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Radhika Gupta verified badge
Electronics Engineer | Editor at The Surg
February 11, 2018 · 355 Reads

Top stories in science this week

SpaceX launched the world’s most powerful rocket with Elon Musk’s red Tesla roadster

SpaceX’s Falcon Heavy rocket launched successfully, making history as the world’s most powerful rocket and putting a provierbial feather in Elon Musk’s cap. Containing 27 engines, the rocket has a thrust able to generate more than 5 million pounds, akin to the equivalent of 18 Boeing 747 aircraft. It will be able to lift a payload of more than 64 tons (141,000 pounds) into orbit, twice as much as the Delta IV Heavy, at one-third the cost, according to SpaceX. The payload the Falcon Heavy is carrying is a Tesla Roadster and a dummy pilot, codenamed Starman, playing the David Bowie song of the same name.


For the first time, human eggs have been successfully grown in the lab

For the first time, scientists have successfully taken human eggs from their earliest stages to maturity in a lab setting. This accomplishment is set to give us new insight into how human eggs develop, and it could potentially offer a compelling new option to individuals who are at risk of fertility loss.

Reference: Molecular Human Reproduction

Scientists have successfully produced human kidney tissue within a living organism

Scientists have successfully produced human kidney tissue within a living organism which is able to produce urine, a first for medical science. The study signifies a significant milestone in the development of treatment for kidney disease. Kidney glomeruli — constituent microscopic parts of the organ- were generated from human embryonic stem cells grown in plastic laboratory culture dishes containing a nutrient broth known as culture medium, containing molecules to promote kidney development.

Reference: Stem Cell Reports

The first fish to evolve the ability to walk never even left the ocean

Cartoons that illustrate evolution depict early vertebrates generating primordial limbs as they move onto land for the first time. But new findings indicate that some of these first ambulatory creatures may have stayed under water, spawning descendants that today exhibit walking behavior on the ocean floor.

Reference: Cell

Scientists have discovered how traumatic experiences rewire the brain, making them so hard to forget

For many people dealing with traumatic memories, cognitive behavioural therapy is the best shot at living an anxiety-free life, but unfortunately, relapses are still common. Neuroscientists now have a better idea of what’s going on inside the brain when we revisit terrifying experiences, a find that could inspire better treatments for those with conditions such as post-traumatic stress disorder (PTSD).

Reference: Nature Neuroscience

A new study finds that Autism, schizophrenia & bipolar disorder share molecular traits

Most medical conditions are largely defined by their physical symptoms. Psychiatric illnesses, however, are largely defined by a person’s behavior. A new study challenges that distinction, identifying many shared — and distinct — patterns of gene expression in the brains of people with autism, schizophrenia and bipolar disorder. The data hint at potential targets that may one day lead to new treatment approaches.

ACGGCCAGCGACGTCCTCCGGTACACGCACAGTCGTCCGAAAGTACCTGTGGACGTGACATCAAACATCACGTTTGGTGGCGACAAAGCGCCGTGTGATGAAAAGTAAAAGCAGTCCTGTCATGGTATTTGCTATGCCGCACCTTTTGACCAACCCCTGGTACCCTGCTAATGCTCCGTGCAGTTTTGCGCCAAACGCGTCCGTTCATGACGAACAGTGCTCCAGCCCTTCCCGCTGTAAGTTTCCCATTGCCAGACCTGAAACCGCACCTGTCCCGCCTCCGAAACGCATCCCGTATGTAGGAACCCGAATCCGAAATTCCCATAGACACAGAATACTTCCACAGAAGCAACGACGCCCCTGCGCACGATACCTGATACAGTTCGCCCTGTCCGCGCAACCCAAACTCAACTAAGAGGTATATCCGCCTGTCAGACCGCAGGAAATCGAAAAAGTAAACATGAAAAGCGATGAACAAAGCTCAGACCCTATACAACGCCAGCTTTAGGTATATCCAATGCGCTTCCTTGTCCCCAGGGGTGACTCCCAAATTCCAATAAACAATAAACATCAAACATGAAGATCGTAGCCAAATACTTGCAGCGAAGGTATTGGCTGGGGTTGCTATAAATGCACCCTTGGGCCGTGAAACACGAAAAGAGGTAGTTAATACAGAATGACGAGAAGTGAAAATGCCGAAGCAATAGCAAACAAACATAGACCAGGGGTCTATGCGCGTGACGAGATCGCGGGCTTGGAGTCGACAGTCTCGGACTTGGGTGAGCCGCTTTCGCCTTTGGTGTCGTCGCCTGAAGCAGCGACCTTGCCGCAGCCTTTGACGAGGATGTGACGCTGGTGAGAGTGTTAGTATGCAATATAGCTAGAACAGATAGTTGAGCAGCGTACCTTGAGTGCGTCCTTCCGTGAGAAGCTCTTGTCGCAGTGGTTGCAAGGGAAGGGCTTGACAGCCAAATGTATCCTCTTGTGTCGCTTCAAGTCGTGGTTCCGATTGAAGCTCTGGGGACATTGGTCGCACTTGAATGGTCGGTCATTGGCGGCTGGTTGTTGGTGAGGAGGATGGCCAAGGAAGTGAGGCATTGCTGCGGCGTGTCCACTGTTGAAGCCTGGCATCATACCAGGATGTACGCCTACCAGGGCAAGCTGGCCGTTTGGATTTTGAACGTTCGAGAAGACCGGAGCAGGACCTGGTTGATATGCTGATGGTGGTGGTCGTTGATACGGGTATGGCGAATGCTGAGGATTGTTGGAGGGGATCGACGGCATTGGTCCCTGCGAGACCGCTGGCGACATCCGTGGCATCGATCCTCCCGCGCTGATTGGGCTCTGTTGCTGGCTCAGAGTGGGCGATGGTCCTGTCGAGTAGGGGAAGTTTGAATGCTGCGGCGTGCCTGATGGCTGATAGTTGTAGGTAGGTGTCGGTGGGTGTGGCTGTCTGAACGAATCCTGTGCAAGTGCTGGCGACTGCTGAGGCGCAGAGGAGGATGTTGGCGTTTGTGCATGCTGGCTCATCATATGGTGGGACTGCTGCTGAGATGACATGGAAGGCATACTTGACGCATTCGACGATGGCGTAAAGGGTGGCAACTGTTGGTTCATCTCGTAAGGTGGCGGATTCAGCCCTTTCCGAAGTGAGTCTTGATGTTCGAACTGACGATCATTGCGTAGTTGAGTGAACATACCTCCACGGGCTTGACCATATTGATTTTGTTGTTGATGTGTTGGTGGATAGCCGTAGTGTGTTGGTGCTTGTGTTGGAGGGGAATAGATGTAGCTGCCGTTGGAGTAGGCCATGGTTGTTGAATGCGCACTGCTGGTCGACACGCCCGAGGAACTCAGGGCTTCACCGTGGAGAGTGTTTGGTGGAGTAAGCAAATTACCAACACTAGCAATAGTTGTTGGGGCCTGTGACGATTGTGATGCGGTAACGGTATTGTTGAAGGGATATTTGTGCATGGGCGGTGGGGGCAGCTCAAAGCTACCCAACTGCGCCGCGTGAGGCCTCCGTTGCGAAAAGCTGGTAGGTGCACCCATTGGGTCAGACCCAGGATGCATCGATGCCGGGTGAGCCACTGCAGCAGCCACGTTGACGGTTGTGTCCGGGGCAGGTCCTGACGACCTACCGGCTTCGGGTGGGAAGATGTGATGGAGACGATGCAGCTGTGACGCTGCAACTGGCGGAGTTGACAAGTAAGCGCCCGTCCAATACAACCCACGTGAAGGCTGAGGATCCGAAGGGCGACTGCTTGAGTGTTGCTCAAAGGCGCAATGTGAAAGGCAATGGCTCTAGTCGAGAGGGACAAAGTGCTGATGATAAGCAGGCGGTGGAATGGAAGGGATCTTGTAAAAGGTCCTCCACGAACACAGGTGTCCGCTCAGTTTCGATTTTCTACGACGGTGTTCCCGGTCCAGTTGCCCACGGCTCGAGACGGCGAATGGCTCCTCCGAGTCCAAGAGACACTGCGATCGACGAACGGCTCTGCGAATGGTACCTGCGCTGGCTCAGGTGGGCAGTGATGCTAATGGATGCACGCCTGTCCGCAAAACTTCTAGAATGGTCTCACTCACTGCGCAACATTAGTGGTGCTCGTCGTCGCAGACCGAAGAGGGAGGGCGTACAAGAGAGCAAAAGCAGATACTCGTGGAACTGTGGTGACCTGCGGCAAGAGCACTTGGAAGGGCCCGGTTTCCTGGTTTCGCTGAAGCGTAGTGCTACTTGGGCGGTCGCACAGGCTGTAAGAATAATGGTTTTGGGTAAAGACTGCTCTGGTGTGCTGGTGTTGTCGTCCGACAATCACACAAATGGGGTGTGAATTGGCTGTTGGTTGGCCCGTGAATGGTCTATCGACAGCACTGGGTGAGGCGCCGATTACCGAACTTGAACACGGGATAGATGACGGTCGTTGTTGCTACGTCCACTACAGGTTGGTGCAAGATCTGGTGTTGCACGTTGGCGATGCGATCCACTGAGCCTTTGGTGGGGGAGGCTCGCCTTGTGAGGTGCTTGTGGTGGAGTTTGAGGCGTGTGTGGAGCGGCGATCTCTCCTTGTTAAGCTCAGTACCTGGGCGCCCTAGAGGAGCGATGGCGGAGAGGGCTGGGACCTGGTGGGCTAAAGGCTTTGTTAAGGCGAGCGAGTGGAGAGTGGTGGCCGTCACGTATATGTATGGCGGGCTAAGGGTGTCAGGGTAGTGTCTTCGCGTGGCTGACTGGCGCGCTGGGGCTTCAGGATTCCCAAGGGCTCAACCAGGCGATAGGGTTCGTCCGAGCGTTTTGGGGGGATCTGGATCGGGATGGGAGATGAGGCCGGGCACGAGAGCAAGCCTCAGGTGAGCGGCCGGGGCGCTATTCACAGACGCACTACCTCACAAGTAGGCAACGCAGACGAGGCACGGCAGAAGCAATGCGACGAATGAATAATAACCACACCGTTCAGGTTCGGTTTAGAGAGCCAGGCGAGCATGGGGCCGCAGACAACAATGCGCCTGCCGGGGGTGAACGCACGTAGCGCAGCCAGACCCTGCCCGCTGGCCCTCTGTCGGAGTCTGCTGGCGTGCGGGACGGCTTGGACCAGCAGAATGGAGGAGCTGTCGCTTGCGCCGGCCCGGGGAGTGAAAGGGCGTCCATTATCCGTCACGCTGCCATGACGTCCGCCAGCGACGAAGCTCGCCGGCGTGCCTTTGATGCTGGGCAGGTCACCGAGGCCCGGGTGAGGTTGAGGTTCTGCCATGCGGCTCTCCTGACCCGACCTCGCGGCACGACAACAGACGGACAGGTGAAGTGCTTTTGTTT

Reference: Science

Researchers chemically modified an existing antiviral drug for HIV treatment and elimination

In a significant breakthrough that could hasten an eventual HIV cure, a research team has changed the chemical structure of an existing antiviral drug to facilitate it in reaching cells and tissues where HIV resides.Using a physiochemical scheme that alters the properties of the drug dolutegravir, UNMC scientists took the modified drug and placed it into nanocrystals. The produced drug crystals easily distributed throughout the body to tissue reservoirs of HIV infection.

Reference: Nature Communications

Scientists have succeeded for the first time in tracking individual stem cells in the adult brain

Scientists have succeeded for the first time in tracking individual stem cells and their neuronal progeny over months within the intact adult brain. This study sheds light on how new neurons are produced throughout life.The generation of new nerve cells was once thought to taper off at the end of embryonic development. However, recent research has shown that the adult brain can generate new nerve cells throughout life. One of the areas where this happens is the hippocampus, a brain structure that determines many types of learning and memory, deciding what is remembered and what is forgotten.

Reference: Science

Researchers have identified a drug that could help brain reboot and reverse damages of alcohol consumption

Researchers have identified a drug that could potentially help our brains reboot and reverse the damaging impacts of heavy alcohol consumption on regeneration of brain cells. Their studies in adult mice show that two weeks of daily treatment with the drug tandospirone reversed the effects of 15 weeks of binge-like alcohol consumption on neurogenesis – the ability of the brain to grow and replace neurons (brain cells).

Reference: Scientific Reports

Neuroscientists discover a cellular pathway that encodes memories

Neuroscientists have uncovered a cellular pathway that allows specific synapses to become stronger during memory formation. The findings provide the first glimpse of the molecular mechanism by which long term memories are encoded in a region of the hippocampus called CA3.

Reference: Neuron

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